How to Pay for Fertility Treatments

If you and your partner have turned to fertility treatments to help you have a baby, you'll want to do some financial planning to figure out the best way to pay for them. Although they can take a bite out of your income, several options can help lower the costs.

The national infertility association RESOLVE puts the average cost of an in vitro fertilization cycle, using fresh embryos, at more than $8,000. Medications can run you another $3,000 to $5,000. That comes to well over $10,000 for just one shot at getting pregnant.

Check out these ideas to make it easier to handle the costs.

Health insurance. In most states, the law does not require health insurance to include fertility coverage. But some states, like New Jersey, Connecticut, and Illinois, have "reasonably decent" coverage, says Barbara Collura, president and CEO of RESOLVE.

Even if your state doesn't require it, Collura says RESOLVE regularly hears from women and men who got their employers to offer fertility treatment coverage as part of the company's health insurance plan.

Your fertility center. "Talk to your clinic and your individual physician," Collura says. "They may have financing programs of their own, and they may also be able to connect you with pharmaceutical company programs that help pay for medications."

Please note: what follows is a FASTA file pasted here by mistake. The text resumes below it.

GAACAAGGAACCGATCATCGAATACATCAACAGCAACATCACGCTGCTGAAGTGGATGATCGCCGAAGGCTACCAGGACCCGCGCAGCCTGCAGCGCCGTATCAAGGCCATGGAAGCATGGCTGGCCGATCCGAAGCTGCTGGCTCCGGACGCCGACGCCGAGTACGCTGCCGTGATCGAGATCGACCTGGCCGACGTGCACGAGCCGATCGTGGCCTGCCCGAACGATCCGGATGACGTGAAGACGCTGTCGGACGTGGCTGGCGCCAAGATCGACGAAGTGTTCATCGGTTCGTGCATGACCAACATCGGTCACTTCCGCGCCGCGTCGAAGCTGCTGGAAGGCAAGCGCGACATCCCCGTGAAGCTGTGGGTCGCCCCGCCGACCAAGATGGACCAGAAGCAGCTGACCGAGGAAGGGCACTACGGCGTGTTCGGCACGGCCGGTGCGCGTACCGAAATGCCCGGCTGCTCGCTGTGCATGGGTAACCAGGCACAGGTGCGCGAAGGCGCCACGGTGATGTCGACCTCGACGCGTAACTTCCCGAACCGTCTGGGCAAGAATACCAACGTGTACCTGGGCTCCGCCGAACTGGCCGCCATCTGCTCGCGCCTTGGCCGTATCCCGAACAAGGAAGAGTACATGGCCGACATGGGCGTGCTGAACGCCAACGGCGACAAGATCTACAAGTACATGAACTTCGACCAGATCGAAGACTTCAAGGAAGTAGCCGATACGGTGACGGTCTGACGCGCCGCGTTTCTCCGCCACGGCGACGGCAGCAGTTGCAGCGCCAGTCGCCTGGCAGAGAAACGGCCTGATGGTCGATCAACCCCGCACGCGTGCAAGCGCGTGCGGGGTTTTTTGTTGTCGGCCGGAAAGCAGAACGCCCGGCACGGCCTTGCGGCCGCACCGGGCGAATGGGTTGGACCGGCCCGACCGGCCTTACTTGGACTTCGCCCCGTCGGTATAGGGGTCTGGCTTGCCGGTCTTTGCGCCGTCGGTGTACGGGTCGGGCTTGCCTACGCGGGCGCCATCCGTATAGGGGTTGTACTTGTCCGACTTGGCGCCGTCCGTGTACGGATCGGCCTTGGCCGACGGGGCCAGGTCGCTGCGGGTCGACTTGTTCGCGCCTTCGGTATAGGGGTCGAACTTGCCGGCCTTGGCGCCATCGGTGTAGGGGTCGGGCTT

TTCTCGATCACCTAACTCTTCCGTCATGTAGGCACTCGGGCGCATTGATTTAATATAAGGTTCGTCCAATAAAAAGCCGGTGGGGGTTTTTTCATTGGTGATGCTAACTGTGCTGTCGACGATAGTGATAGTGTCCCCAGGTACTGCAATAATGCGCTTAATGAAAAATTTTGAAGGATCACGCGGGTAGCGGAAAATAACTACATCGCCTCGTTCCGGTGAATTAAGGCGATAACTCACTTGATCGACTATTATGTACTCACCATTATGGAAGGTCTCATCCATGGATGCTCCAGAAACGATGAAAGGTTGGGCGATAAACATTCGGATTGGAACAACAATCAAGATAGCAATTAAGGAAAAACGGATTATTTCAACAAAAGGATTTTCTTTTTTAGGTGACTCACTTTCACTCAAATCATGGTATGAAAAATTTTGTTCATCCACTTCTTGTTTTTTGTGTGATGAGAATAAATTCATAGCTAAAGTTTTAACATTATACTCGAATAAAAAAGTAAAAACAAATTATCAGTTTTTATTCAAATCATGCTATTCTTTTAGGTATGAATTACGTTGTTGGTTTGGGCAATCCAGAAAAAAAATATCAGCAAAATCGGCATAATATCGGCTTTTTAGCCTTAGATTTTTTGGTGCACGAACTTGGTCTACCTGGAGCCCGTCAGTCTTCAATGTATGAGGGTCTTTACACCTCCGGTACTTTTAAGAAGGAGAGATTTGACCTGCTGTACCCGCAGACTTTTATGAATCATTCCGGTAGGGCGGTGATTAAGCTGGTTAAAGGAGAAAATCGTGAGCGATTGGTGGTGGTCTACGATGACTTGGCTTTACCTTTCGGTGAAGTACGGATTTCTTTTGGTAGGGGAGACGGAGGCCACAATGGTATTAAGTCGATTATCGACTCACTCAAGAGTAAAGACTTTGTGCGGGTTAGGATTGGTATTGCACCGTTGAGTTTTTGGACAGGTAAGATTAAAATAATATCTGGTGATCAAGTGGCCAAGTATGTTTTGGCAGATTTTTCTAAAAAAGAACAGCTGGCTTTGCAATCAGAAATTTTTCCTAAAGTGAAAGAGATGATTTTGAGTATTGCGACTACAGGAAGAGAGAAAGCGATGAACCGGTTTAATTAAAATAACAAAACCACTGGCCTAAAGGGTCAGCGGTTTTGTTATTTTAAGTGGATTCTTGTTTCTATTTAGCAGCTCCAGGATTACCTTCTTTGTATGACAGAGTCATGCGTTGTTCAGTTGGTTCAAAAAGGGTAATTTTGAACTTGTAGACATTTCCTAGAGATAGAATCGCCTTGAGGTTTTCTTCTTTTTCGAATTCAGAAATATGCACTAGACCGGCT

Independent loan and financing programs. On the "Making Treatment Affordable" section of its website, RESOLVE lists more than a dozen programs that offer financing, fixed fees, or deals such as a full refund if you do not successfully give birth.

Also, some loan programs, such as CapexMD, "work through your physician's office, so if your doctor doesn't have that option, encourage them to sign up," Collura says.

Grants and scholarships. A handful of nonprofit organizations, such as the Pay It Forward Foundation and the Tinina Q Cade Foundation, provide grants to help with the cost of fertility treatment.

Crowdfunding. "If you're willing to be open with your family and friends about your fertility issues, you can use a site like GoFundMe to ask them to help out by donating," Collura says.

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WebMD Magazine - Feature Reviewed by Nivin Todd, MD on May 21, 2015

Sources

SOURCE:

Barbara Collura, president and CEO, RESOLVE.

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